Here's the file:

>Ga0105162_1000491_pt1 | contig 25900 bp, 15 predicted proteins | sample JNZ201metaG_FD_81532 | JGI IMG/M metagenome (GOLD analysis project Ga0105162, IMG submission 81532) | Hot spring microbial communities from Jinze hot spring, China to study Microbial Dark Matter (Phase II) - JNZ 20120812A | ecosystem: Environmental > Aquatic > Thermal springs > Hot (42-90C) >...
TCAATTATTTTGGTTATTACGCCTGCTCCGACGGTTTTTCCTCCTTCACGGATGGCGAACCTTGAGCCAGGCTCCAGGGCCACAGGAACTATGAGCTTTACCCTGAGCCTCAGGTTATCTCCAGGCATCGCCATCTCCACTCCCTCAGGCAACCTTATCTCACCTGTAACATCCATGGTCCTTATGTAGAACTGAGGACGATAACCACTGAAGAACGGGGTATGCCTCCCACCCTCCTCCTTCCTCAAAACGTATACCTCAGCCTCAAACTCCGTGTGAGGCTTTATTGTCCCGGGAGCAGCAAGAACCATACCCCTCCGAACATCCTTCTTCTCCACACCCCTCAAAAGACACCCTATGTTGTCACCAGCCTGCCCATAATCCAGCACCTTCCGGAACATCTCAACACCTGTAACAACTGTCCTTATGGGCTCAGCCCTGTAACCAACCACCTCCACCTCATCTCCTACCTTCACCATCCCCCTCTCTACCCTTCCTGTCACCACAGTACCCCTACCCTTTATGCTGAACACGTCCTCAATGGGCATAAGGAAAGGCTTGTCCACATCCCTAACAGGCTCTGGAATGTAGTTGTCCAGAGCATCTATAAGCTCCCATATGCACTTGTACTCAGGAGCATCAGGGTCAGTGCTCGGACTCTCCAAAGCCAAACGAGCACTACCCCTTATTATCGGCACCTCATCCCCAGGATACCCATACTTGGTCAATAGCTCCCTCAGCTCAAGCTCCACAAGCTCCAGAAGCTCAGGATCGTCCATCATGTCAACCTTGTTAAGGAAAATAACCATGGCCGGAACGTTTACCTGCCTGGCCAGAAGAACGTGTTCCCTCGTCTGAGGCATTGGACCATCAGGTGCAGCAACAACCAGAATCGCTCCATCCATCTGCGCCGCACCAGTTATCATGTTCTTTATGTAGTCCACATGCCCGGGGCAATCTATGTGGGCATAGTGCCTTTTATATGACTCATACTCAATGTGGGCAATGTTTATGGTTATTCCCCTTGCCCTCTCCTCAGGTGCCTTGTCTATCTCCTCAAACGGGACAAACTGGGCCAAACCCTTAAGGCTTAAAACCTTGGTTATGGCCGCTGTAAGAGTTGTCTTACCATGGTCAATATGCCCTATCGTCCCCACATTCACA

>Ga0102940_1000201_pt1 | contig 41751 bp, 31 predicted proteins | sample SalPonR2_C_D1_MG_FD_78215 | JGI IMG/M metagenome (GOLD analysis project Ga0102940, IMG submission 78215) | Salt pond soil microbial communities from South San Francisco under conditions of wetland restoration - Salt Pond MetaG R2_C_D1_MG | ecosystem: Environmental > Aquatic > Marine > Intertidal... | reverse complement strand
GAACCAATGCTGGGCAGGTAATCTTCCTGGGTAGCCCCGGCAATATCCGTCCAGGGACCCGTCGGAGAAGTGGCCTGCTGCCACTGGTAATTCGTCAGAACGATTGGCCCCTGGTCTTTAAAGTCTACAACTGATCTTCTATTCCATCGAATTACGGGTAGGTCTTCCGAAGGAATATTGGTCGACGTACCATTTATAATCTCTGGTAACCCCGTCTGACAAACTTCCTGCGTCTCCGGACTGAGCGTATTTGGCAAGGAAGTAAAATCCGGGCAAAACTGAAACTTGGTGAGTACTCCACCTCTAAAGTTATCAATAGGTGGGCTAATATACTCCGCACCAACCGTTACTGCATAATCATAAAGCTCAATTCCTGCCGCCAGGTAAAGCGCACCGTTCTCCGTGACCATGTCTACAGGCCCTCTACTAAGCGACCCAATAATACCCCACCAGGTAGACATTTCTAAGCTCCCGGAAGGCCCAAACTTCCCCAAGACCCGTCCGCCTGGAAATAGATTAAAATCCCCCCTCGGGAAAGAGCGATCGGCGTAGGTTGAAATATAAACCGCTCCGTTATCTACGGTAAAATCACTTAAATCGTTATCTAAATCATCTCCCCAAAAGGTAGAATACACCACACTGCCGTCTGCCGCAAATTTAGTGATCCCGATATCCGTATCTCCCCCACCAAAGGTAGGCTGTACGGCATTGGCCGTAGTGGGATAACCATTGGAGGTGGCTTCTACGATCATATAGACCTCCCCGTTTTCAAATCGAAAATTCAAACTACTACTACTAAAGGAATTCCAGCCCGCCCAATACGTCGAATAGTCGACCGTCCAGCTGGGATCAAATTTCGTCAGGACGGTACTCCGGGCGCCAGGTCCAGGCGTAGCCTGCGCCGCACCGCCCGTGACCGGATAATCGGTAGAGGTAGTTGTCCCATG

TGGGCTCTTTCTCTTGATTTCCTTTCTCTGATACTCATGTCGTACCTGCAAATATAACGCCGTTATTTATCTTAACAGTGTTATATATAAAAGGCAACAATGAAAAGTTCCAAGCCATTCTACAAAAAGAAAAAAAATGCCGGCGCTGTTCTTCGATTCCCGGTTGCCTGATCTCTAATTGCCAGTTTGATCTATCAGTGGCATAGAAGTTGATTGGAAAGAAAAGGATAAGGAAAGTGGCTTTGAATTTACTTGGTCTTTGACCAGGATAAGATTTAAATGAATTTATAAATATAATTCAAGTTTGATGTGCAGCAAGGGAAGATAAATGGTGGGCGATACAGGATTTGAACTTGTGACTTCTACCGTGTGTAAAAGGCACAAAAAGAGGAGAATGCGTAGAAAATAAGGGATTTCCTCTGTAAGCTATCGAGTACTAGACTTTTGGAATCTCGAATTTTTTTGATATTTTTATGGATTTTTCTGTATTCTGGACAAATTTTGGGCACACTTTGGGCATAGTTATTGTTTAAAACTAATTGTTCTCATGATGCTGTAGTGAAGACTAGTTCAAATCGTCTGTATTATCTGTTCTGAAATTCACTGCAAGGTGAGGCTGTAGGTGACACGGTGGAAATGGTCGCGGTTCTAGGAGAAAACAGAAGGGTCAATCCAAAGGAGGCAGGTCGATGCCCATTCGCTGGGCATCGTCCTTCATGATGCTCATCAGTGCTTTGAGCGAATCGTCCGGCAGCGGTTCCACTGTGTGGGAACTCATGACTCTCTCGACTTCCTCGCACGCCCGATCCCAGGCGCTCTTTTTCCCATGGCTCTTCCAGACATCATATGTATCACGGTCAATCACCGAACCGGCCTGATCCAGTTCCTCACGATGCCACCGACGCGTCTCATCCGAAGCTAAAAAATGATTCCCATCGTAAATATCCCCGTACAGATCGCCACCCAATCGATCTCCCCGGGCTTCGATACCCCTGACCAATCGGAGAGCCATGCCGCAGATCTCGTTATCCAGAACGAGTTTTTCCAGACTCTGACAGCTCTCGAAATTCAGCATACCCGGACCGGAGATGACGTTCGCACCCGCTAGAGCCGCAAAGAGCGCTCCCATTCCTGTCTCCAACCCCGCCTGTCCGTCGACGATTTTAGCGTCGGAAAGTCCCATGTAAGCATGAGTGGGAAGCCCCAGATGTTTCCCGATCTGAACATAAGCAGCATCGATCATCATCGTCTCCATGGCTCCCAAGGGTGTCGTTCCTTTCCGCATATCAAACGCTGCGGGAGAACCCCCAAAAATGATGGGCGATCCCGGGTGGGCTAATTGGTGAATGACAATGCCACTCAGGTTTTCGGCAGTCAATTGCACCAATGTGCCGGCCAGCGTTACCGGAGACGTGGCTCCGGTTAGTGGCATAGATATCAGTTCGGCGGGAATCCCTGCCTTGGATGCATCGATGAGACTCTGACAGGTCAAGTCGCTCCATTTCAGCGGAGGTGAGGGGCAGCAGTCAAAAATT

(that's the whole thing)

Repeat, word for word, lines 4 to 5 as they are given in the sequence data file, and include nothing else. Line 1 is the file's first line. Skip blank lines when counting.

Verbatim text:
GAACCAATGCTGGGCAGGTAATCTTCCTGGGTAGCCCCGGCAATATCCGTCCAGGGACCCGTCGGAGAAGTGGCCTGCTGCCACTGGTAATTCGTCAGAACGATTGGCCCCTGGTCTTTAAAGTCTACAACTGATCTTCTATTCCATCGAATTACGGGTAGGTCTTCCGAAGGAATATTGGTCGACGTACCATTTATAATCTCTGGTAACCCCGTCTGACAAACTTCCTGCGTCTCCGGACTGAGCGTATTTGGCAAGGAAGTAAAATCCGGGCAAAACTGAAACTTGGTGAGTACTCCACCTCTAAAGTTATCAATAGGTGGGCTAATATACTCCGCACCAACCGTTACTGCATAATCATAAAGCTCAATTCCTGCCGCCAGGTAAAGCGCACCGTTCTCCGTGACCATGTCTACAGGCCCTCTACTAAGCGACCCAATAATACCCCACCAGGTAGACATTTCTAAGCTCCCGGAAGGCCCAAACTTCCCCAAGACCCGTCCGCCTGGAAATAGATTAAAATCCCCCCTCGGGAAAGAGCGATCGGCGTAGGTTGAAATATAAACCGCTCCGTTATCTACGGTAAAATCACTTAAATCGTTATCTAAATCATCTCCCCAAAAGGTAGAATACACCACACTGCCGTCTGCCGCAAATTTAGTGATCCCGATATCCGTATCTCCCCCACCAAAGGTAGGCTGTACGGCATTGGCCGTAGTGGGATAACCATTGGAGGTGGCTTCTACGATCATATAGACCTCCCCGTTTTCAAATCGAAAATTCAAACTACTACTACTAAAGGAATTCCAGCCCGCCCAATACGTCGAATAGTCGACCGTCCAGCTGGGATCAAATTTCGTCAGGACGGTACTCCGGGCGCCAGGTCCAGGCGTAGCCTGCGCCGCACCGCCCGTGACCGGATAATCGGTAGAGGTAGTTGTCCCATG

TGGGCTCTTTCTCTTGATTTCCTTTCTCTGATACTCATGTCGTACCTGCAAATATAACGCCGTTATTTATCTTAACAGTGTTATATATAAAAGGCAACAATGAAAAGTTCCAAGCCATTCTACAAAAAGAAAAAAAATGCCGGCGCTGTTCTTCGATTCCCGGTTGCCTGATCTCTAATTGCCAGTTTGATCTATCAGTGGCATAGAAGTTGATTGGAAAGAAAAGGATAAGGAAAGTGGCTTTGAATTTACTTGGTCTTTGACCAGGATAAGATTTAAATGAATTTATAAATATAATTCAAGTTTGATGTGCAGCAAGGGAAGATAAATGGTGGGCGATACAGGATTTGAACTTGTGACTTCTACCGTGTGTAAAAGGCACAAAAAGAGGAGAATGCGTAGAAAATAAGGGATTTCCTCTGTAAGCTATCGAGTACTAGACTTTTGGAATCTCGAATTTTTTTGATATTTTTATGGATTTTTCTGTATTCTGGACAAATTTTGGGCACACTTTGGGCATAGTTATTGTTTAAAACTAATTGTTCTCATGATGCTGTAGTGAAGACTAGTTCAAATCGTCTGTATTATCTGTTCTGAAATTCACTGCAAGGTGAGGCTGTAGGTGACACGGTGGAAATGGTCGCGGTTCTAGGAGAAAACAGAAGGGTCAATCCAAAGGAGGCAGGTCGATGCCCATTCGCTGGGCATCGTCCTTCATGATGCTCATCAGTGCTTTGAGCGAATCGTCCGGCAGCGGTTCCACTGTGTGGGAACTCATGACTCTCTCGACTTCCTCGCACGCCCGATCCCAGGCGCTCTTTTTCCCATGGCTCTTCCAGACATCATATGTATCACGGTCAATCACCGAACCGGCCTGATCCAGTTCCTCACGATGCCACCGACGCGTCTCATCCGAAGCTAAAAAATGATTCCCATCGTAAATATCCCCGTACAGATCGCCACCCAATCGATCTCCCCGGGCTTCGATACCCCTGACCAATCGGAGAGCCATGCCGCAGATCTCGTTATCCAGAACGAGTTTTTCCAGACTCTGACAGCTCTCGAAATTCAGCATACCCGGACCGGAGATGACGTTCGCACCCGCTAGAGCCGCAAAGAGCGCTCCCATTCCTGTCTCCAACCCCGCCTGTCCGTCGACGATTTTAGCGTCGGAAAGTCCCATGTAAGCATGAGTGGGAAGCCCCAGATGTTTCCCGATCTGAACATAAGCAGCATCGATCATCATCGTCTCCATGGCTCCCAAGGGTGTCGTTCCTTTCCGCATATCAAACGCTGCGGGAGAACCCCCAAAAATGATGGGCGATCCCGGGTGGGCTAATTGGTGAATGACAATGCCACTCAGGTTTTCGGCAGTCAATTGCACCAATGTGCCGGCCAGCGTTACCGGAGACGTGGCTCCGGTTAGTGGCATAGATATCAGTTCGGCGGGAATCCCTGCCTTGGATGCATCGATGAGACTCTGACAGGTCAAGTCGCTCCATTTCAGCGGAGGTGAGGGGCAGCAGTCAAAAATT